Seattle HempFest: Seattle, WA 2001
Seattle HempFest: Seattle, WA 2001
Making special information available publicly in creative ways, called "tabling" by November Coalition members, is an accepted and effective way to educate in your community and meet others who might join and support local group efforts. A person "tabling" can work alone, with a few friends, or with a social justice group already active in your own community.

An informational table can be set up in a busy area of town, at community events, churches, libraries, civic clubs, conferences -- even at a city park near a sidewalk path that gets a lot of traffic. All you need is visibility and foot traffic, the more the better of course.

Each local Chamber of Commerce, Department of Parks and Recreation, Tourist Board and other public agencies has a list of festivals and community gatherings where an informational table display would be welcomed and appropriate.

Journey for Justice: Bethesda, MD 2002
Journey for Justice: Bethesda, MD 2002
Fees may be charged at some sites, but might be reduced or waived for registered non-profits. You may need to submit documentation. Knowing local regulations and getting permission is key to good tabling manners.

If you choose a park or public area to "table," you must get permission from your public authority. If you don't know which authority to ask, someone at City Hall can advise you about local regulations, required permits, and who issues them. Applying for a permit isn’t difficult, but remember that it may take a week or more to get approval; so plan appropriately.

If you are going to "table" on a regular basis, try to get a permit that will cover a span of time rather than go through the same permitting process each time. If you're required to obtain a permit each time you "table," pick up several copies of the application form to keep on file.

Regulations on selling merchandise in public differ from city to city. Accepting donations is almost always acceptable. Therefore, if you're offering items such as buttons or special project material, you can accept donations for them. Remember: by law you can't set a donation amount -- only suggest one.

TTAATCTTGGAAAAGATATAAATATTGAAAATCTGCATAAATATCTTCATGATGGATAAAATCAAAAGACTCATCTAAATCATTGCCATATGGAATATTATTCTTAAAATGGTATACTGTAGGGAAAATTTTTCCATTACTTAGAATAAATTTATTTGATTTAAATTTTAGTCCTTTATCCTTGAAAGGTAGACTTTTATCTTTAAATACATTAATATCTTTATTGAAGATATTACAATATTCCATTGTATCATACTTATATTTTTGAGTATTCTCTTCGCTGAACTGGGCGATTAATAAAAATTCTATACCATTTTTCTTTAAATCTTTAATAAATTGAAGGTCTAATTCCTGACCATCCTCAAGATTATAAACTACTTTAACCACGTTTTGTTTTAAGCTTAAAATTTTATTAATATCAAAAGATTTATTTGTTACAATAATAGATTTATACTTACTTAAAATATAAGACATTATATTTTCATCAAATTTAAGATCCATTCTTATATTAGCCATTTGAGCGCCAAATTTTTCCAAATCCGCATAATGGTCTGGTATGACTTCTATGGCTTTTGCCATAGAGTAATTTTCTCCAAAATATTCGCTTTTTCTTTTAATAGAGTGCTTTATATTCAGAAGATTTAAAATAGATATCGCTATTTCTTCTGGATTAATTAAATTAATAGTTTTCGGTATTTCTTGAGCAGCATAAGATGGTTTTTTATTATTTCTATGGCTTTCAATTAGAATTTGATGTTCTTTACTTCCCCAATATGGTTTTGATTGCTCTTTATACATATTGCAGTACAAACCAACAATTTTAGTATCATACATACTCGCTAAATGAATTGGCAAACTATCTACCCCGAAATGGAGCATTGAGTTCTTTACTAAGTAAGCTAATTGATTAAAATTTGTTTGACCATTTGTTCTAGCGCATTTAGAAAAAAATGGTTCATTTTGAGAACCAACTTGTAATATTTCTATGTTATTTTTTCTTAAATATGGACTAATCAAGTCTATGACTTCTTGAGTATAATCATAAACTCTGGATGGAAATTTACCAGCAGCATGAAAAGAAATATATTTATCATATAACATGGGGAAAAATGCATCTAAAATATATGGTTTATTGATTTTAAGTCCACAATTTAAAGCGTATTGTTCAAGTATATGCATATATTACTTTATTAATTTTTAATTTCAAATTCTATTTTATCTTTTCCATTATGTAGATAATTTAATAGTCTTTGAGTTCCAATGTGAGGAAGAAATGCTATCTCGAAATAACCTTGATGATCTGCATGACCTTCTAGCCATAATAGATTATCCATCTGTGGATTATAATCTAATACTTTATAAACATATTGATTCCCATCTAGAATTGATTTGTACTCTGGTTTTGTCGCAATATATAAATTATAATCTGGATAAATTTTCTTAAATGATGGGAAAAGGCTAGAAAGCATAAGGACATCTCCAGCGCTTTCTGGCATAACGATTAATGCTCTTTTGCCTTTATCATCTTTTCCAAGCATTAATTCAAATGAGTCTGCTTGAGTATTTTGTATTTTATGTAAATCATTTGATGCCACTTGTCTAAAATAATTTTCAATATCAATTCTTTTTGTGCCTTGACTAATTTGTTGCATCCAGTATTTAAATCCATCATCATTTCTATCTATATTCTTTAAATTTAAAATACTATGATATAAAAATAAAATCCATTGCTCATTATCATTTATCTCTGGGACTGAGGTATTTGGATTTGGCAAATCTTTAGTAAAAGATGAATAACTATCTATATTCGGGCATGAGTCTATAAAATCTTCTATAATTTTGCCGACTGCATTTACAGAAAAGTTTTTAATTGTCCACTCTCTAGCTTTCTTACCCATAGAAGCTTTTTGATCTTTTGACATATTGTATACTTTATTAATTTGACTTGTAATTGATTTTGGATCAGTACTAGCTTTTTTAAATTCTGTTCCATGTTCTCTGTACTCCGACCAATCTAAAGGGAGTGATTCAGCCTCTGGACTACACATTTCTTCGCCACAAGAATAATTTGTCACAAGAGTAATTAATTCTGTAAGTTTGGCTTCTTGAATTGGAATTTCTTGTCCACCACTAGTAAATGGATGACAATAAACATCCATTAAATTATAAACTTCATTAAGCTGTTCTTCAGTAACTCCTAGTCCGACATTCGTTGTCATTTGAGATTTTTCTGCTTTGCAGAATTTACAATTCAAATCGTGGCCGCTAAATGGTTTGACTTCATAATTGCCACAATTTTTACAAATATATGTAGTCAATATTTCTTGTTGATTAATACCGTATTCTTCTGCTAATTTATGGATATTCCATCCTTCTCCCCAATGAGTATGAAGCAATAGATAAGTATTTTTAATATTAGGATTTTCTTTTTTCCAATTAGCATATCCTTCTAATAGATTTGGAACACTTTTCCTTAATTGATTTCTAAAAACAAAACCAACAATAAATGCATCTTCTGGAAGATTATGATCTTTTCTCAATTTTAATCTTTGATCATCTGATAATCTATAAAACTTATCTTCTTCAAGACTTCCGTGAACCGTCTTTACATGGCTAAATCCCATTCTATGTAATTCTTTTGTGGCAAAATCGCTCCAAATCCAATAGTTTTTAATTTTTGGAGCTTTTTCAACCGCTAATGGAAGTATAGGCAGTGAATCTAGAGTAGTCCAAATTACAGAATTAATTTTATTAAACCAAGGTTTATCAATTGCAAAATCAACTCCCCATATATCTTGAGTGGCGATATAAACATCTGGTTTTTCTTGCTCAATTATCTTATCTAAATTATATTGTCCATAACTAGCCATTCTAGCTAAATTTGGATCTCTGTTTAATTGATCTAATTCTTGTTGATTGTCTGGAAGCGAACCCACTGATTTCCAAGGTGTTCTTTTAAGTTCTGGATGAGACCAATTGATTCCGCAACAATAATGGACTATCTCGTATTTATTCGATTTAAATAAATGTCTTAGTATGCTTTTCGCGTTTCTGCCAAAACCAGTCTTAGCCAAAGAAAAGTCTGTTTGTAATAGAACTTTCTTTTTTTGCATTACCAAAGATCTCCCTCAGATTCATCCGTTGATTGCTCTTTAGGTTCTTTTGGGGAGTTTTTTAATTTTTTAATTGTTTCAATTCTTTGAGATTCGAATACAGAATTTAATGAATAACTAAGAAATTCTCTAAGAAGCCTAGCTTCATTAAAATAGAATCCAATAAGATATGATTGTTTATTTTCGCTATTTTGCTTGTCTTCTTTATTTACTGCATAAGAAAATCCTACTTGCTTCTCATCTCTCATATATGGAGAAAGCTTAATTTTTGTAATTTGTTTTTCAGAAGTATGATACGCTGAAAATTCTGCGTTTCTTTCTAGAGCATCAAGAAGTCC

Journey for Justice: Orlando, FL 2003
Journey for Justice: Orlando, FL 2003
Find out if there are restrictions on the type of equipment you can use. How big can your table be? How close to or distant from the sidewalk? Can you use additional grassy areas in this manner? A city clerk should be able to answer questions raised from the information you get with the permit application.

If you didn’t know, November Coalition's home office makes display items available from a "gallery" of prisoner posters, to displays detailing subjects of drug war injustice.

Tabling Supplies

* Table -- card table, perhaps two of them if you aren't working alone, or a folding table of any type. If there's much carrying to be done, lightweight items are preferable.

* Chair -- plastic lawn chairs or folding chair, again lightweight. If you have volunteers to help you, remind each to bring a chair.

* Literature -- November Coalition can provide you with the current issue of The Razor Wire and there are various educational flyers that can be accessed online. Samples are included in the Organizers’ ToolKit

* Posters -- If permitted by regulations, posters can be secured to pointed sticks and driven into the ground in grassy areas. Be especially alert and careful before you pound into the ground not to damage unseen sprinkler systems (water lines are often only a few inches below the surface), preventing potential liability for expensive repairs! Lean posters on retaining walls, but if it’s windy, you’ll have problems.

* Displays -- A display on a portable easel can be made from an assortment of inexpensive products you can purchase at an office supply store -- use your imagination and available resources. If you are outside, wind is often problematic. A chain link fence makes an excellent backdrop for posters.

* Tablecloth -- a clean sheet or a plain tablecloth that will cover top and three exposed sides of your table. You can store boxes or bins under the table, keeping the area neat, and presenting a professional appearance.
Deb Dedmon's work out of Las Vegas, NV 2005
Deb Dedmon's work out of Las Vegas, NV 2005

* Donation jar -- A glass jar is heavier, and more breakable, than plastic or a metal can, but experience teaches that people are more likely to give when they see that others have given or are giving. To help initiate this process and ensure success, be sure to "seed" your donation jar with a few dollar bills, and a larger bill or two, and don't forget to throw in some loose change. You can pay yourself back later. Seeing is believing!

* Sign-up sheets -- You'll meet some people who'll want the opportunity to volunteer with you.

* Local, state, or national petitions -- There may be drug reform initiatives or petition projects that require signatures to be collected. Check with other local or state drug reform activists for current voter initiatives.

* Banner -- The November Coalition has a banner that reads simply, "There is no justice in the war on drugs." Banners can be fixed onto the back of your table by using thin wall conduit and clothesline rope. The banner can also be draped on the front of the table and fastened to the tablecloth.

Drug Peace / Anti-Prohibition Day: San Francisco, 1997
Anti-Prohibition Day: San Francisco, 1997
* Miscellaneous -- Pins, tape, clear paperweights, trays for literature, plastic stands if you are displaying books. By using stands your table will look neater and will create table space and thus make it look especially appealing to people passing by. If it's going to be rainy and wet, remember to bring waterproof table coverings and an umbrella or full picnic awning if regulations allow.

Working to end drug war injustice

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